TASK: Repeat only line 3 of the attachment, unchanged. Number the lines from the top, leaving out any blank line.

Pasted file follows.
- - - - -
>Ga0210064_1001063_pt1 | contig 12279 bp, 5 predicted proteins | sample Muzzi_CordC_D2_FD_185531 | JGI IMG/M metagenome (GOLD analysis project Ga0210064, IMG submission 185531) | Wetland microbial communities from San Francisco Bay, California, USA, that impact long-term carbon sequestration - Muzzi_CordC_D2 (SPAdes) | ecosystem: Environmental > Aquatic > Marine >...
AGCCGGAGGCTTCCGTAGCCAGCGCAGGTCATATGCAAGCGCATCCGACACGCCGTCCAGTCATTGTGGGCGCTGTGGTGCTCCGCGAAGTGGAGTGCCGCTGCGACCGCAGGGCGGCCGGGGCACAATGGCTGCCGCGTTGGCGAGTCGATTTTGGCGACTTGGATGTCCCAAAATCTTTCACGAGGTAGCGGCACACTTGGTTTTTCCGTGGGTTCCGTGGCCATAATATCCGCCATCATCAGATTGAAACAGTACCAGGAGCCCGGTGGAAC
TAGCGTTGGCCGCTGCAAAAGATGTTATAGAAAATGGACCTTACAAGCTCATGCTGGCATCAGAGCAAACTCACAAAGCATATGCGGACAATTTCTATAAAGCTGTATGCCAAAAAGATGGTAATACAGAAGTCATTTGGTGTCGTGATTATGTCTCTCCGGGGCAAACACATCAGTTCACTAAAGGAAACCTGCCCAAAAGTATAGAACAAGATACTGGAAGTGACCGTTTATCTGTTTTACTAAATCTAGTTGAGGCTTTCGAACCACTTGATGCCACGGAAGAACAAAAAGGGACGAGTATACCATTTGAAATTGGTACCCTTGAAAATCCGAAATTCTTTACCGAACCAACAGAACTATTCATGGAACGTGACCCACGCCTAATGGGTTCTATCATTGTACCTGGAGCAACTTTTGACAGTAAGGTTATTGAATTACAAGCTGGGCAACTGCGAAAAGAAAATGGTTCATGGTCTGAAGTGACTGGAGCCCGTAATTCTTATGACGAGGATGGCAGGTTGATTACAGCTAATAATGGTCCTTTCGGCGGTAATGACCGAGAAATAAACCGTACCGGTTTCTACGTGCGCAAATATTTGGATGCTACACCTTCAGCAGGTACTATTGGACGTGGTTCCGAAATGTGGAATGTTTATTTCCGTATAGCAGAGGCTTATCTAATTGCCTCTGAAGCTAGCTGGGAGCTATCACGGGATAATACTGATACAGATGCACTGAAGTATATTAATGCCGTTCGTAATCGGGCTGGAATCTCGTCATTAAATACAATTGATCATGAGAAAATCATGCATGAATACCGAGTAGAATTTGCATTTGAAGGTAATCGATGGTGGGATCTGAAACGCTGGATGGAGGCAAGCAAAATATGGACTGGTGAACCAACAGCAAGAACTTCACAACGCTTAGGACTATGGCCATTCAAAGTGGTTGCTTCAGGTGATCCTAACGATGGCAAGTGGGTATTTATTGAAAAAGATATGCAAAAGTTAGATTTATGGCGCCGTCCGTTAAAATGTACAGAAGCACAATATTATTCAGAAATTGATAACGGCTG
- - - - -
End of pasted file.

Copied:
TAGCGTTGGCCGCTGCAAAAGATGTTATAGAAAATGGACCTTACAAGCTCATGCTGGCATCAGAGCAAACTCACAAAGCATATGCGGACAATTTCTATAAAGCTGTATGCCAAAAAGATGGTAATACAGAAGTCATTTGGTGTCGTGATTATGTCTCTCCGGGGCAAACACATCAGTTCACTAAAGGAAACCTGCCCAAAAGTATAGAACAAGATACTGGAAGTGACCGTTTATCTGTTTTACTAAATCTAGTTGAGGCTTTCGAACCACTTGATGCCACGGAAGAACAAAAAGGGACGAGTATACCATTTGAAATTGGTACCCTTGAAAATCCGAAATTCTTTACCGAACCAACAGAACTATTCATGGAACGTGACCCACGCCTAATGGGTTCTATCATTGTACCTGGAGCAACTTTTGACAGTAAGGTTATTGAATTACAAGCTGGGCAACTGCGAAAAGAAAATGGTTCATGGTCTGAAGTGACTGGAGCCCGTAATTCTTATGACGAGGATGGCAGGTTGATTACAGCTAATAATGGTCCTTTCGGCGGTAATGACCGAGAAATAAACCGTACCGGTTTCTACGTGCGCAAATATTTGGATGCTACACCTTCAGCAGGTACTATTGGACGTGGTTCCGAAATGTGGAATGTTTATTTCCGTATAGCAGAGGCTTATCTAATTGCCTCTGAAGCTAGCTGGGAGCTATCACGGGATAATACTGATACAGATGCACTGAAGTATATTAATGCCGTTCGTAATCGGGCTGGAATCTCGTCATTAAATACAATTGATCATGAGAAAATCATGCATGAATACCGAGTAGAATTTGCATTTGAAGGTAATCGATGGTGGGATCTGAAACGCTGGATGGAGGCAAGCAAAATATGGACTGGTGAACCAACAGCAAGAACTTCACAACGCTTAGGACTATGGCCATTCAAAGTGGTTGCTTCAGGTGATCCTAACGATGGCAAGTGGGTATTTATTGAAAAAGATATGCAAAAGTTAGATTTATGGCGCCGTCCGTTAAAATGTACAGAAGCACAATATTATTCAGAAATTGATAACGGCTG